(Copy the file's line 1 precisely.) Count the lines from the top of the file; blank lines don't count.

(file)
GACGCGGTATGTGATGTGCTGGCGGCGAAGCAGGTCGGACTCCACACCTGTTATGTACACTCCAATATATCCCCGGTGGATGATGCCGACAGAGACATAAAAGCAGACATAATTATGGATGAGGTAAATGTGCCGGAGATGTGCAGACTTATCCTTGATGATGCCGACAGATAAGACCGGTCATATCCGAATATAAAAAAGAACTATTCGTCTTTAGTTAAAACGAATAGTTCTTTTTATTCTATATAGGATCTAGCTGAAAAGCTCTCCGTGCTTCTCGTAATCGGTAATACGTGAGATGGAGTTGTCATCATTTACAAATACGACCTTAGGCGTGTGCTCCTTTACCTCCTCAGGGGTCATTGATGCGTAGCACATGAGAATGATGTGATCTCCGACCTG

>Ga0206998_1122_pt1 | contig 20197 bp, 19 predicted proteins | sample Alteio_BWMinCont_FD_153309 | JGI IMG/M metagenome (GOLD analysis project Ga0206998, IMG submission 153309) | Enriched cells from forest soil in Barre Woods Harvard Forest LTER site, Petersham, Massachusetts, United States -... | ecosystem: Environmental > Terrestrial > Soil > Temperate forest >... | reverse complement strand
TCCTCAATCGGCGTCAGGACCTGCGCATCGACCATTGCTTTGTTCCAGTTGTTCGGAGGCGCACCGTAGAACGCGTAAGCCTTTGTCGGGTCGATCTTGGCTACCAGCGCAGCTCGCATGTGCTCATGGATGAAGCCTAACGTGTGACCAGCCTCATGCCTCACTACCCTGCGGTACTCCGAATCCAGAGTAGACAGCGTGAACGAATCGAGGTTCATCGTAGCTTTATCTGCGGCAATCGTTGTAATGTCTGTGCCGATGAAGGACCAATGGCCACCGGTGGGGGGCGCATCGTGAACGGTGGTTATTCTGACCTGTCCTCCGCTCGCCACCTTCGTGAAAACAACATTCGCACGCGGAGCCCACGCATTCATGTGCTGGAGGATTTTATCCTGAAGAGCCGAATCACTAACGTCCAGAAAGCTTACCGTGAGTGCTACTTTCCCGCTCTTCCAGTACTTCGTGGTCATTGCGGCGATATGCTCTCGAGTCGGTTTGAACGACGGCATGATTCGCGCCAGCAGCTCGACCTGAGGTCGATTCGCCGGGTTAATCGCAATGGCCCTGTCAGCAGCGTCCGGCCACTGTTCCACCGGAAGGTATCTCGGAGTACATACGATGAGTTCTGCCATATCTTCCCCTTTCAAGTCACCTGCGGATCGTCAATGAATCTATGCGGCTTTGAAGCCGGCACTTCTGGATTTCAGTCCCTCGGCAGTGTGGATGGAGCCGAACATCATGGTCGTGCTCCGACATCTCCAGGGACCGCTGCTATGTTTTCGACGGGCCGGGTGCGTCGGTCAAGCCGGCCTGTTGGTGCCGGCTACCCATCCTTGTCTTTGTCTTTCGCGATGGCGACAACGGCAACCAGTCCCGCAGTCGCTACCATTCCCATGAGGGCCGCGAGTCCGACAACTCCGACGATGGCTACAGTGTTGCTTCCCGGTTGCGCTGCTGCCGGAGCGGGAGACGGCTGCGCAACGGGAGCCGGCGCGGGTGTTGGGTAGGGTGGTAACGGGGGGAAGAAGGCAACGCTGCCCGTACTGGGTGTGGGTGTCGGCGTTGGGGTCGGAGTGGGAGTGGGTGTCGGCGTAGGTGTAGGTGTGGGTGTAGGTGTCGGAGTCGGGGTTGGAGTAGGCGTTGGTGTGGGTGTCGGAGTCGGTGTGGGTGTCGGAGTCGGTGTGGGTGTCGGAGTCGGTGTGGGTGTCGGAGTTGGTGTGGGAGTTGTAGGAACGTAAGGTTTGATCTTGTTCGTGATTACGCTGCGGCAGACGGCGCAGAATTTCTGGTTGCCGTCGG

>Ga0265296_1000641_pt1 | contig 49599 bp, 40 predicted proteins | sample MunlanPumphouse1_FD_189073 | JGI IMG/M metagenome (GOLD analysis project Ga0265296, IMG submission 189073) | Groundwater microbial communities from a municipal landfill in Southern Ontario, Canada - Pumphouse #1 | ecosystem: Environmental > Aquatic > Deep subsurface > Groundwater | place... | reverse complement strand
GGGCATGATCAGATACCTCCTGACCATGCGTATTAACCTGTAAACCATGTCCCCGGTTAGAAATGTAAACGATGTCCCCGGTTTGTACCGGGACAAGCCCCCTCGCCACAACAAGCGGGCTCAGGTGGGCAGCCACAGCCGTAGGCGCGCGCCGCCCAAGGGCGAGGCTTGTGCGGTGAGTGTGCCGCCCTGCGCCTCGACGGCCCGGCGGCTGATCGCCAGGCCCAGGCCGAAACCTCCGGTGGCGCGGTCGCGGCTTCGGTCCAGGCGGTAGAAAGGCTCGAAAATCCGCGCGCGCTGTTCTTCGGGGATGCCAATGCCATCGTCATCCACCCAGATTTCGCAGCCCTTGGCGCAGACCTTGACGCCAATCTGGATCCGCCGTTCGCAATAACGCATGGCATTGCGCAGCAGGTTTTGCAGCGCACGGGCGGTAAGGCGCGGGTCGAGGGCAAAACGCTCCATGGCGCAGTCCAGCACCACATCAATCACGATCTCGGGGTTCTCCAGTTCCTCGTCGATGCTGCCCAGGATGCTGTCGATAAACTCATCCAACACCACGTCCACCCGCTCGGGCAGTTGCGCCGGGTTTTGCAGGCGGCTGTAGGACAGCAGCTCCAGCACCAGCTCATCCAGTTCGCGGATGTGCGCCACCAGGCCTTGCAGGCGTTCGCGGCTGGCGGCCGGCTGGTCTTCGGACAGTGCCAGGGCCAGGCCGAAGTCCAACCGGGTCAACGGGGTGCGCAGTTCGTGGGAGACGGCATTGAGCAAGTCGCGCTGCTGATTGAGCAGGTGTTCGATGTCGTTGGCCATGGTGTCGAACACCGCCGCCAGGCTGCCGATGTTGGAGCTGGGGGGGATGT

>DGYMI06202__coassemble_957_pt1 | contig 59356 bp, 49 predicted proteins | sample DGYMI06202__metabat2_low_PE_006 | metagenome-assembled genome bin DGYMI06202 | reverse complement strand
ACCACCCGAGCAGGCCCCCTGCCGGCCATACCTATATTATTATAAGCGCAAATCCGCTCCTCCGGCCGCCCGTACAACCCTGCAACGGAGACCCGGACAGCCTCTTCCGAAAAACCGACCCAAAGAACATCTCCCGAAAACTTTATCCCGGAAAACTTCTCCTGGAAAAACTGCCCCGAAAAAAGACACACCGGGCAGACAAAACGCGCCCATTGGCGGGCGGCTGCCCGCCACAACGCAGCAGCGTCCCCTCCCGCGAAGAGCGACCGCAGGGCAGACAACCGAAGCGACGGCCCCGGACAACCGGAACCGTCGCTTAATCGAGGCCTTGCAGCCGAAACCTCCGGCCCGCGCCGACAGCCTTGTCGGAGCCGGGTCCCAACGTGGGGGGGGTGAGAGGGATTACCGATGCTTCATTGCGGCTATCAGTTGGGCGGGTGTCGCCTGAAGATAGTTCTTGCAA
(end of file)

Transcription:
GACGCGGTATGTGATGTGCTGGCGGCGAAGCAGGTCGGACTCCACACCTGTTATGTACACTCCAATATATCCCCGGTGGATGATGCCGACAGAGACATAAAAGCAGACATAATTATGGATGAGGTAAATGTGCCGGAGATGTGCAGACTTATCCTTGATGATGCCGACAGATAAGACCGGTCATATCCGAATATAAAAAAGAACTATTCGTCTTTAGTTAAAACGAATAGTTCTTTTTATTCTATATAGGATCTAGCTGAAAAGCTCTCCGTGCTTCTCGTAATCGGTAATACGTGAGATGGAGTTGTCATCATTTACAAATACGACCTTAGGCGTGTGCTCCTTTACCTCCTCAGGGGTCATTGATGCGTAGCACATGAGAATGATGTGATCTCCGACCTG